And this means that a human being or an assembly of human beings must act in this capacity'. This essentially means that because man by himself cannot justly settle disputes without unrest amongst others a higher, ultimate, authority must exist to govern. If it is assumed that every member of the state has agreed to enter into the social contract then they have given the power to the sovereign to resolve conflicts, but if the power of this sovereign was not absolute then it leaves the sovereign’s judgment and punishment are open to question and therefore its role is redundant and man finds himself back in the state of nature.

Locke says that the entire and only reason for the state is to justly protect man’s natural rights to life, liberty and property. If a ruler seeks absolute power acting as both judge and a party in disputes or repeatedly infringes upon mans three natural rights it puts them in a state of war with their subjects and therefore back into the state of nature and, according to Locke, it is now the mans right to resist or rebel against the ruler. There are, however, four conditions in which rebellion is justified by Locke which are mentioned by Von Leydon (1982),

‘First, resistance must come from a community as a whole, not from any individual members of particular groups among them…Secondly, men are free to resort to force, ‘whenever they judge the Cause of sufficient moment’…The third condition Locke specifies is that each individual no less than the whole of mankind dispose of the ultimate determination ‘to judge whether they have just Cause to make their Appeal to Heaven’…Locke’s fourth condition is that he who resorts to force ‘ must be sure he has Right on his side’ (p.185)

In the modern political environment there have been numerous different issues in which Hobbes and Locke’s political theories are relevant and can be applied. In some cases their ideas have broken down and criticisms arisen which has rendered them outmoded but some of their ideas remain strong and can be usefully related to contemporary issues. Locke’s idea of man’s natural right to Life, Liberty and Property is still very much alive and is seen in many of today’s societies, especially places such as the U.K. and the U.S., as the basis for freedom and the primary role of the state is to protect said rights.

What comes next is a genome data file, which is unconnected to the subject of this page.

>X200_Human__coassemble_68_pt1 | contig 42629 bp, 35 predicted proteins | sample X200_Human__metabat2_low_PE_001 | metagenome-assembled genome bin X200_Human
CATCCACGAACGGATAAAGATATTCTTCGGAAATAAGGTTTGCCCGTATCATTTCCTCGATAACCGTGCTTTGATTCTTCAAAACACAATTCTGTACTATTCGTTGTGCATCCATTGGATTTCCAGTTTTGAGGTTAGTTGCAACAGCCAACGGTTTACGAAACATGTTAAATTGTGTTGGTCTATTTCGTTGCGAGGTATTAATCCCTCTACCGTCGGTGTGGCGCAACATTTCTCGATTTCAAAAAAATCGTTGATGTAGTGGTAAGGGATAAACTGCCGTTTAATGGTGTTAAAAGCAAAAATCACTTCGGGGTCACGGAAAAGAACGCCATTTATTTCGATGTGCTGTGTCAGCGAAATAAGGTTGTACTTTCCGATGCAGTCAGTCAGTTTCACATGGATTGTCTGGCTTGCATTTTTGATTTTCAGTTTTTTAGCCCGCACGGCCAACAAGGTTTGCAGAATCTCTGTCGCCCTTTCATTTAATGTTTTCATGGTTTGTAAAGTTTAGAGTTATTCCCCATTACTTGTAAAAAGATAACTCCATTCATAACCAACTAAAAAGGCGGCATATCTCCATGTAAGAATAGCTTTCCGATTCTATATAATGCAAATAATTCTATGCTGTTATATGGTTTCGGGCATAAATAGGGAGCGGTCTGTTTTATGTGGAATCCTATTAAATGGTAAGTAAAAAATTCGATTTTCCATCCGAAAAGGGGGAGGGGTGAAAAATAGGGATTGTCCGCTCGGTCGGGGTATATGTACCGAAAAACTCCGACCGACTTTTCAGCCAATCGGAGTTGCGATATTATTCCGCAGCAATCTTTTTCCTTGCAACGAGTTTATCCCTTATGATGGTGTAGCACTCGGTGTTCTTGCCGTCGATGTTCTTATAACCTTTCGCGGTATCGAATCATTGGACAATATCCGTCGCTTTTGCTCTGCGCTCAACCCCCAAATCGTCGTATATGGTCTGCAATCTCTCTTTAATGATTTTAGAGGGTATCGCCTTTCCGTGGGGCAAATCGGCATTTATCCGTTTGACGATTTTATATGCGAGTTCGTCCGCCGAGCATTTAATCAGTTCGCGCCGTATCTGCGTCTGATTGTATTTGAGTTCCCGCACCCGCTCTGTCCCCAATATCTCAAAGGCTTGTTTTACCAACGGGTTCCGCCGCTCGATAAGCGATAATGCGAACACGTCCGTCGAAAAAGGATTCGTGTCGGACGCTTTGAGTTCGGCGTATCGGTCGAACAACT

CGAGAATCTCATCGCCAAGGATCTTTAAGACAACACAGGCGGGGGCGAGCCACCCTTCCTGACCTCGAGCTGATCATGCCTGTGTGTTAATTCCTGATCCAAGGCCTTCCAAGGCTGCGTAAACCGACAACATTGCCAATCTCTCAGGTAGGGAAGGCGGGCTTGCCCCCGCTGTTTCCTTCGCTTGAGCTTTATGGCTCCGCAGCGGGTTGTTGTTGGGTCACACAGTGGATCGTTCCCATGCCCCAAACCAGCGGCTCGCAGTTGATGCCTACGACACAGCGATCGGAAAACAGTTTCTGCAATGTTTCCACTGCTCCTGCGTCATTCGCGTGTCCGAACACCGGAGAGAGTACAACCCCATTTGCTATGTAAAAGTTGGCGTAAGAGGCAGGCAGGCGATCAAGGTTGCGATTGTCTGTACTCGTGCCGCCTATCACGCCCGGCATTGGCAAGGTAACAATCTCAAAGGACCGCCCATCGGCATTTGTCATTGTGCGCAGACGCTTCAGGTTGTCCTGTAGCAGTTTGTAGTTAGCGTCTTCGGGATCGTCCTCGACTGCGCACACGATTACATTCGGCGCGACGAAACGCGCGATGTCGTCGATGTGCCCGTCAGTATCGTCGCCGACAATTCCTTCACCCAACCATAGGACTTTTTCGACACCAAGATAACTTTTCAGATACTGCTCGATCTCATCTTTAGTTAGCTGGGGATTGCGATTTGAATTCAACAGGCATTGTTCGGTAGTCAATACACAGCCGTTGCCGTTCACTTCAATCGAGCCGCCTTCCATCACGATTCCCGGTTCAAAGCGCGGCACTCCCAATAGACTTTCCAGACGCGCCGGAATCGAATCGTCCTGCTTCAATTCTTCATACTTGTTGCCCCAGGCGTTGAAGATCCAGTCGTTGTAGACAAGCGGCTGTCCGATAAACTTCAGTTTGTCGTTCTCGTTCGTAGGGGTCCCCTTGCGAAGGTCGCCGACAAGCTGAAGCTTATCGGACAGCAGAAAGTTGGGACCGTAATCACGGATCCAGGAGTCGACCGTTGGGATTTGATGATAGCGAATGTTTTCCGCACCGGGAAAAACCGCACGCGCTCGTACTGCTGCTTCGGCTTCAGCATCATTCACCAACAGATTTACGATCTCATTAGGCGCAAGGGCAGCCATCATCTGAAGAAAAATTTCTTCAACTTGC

Sometimes, however, the state has infringed upon these rights and occasionally it has been, in some people’s view, to such a large extent that there is an argument for resistance. A recent example of this would be the recent loss of a huge amount personal data by the British Government. The data contained highly confidential information such as bank account details and personal family details which could easily be used for such things as identity theft, this breach of trust violates mans right to Liberty and could result in an infringement of mans right to Property.

On the Guardian Unlimited website it was said by Conservative leader David Cameron to be part of, ‘A renewed assault on our liberty’. Hobbes idea of absolute power has also been raised in current issues with the recently deceased, totalitarian leader of Turkmenistan. Saparmurat Niyazov. He did have absolute power of the citizens of his country and, although he provided the country with numerous vastly expensive luxuries such as huge gold statues (of himself may I add) and giant marble palaces the standard of their lives was extremely poor and the state of the health service was said to be worse than even that of the poorest ex-soviet countries. This totalitarian state which could be said to be based upon some of Hobbes political ideas has gone a long way to voiding Hobbes justification of an absolute sovereign.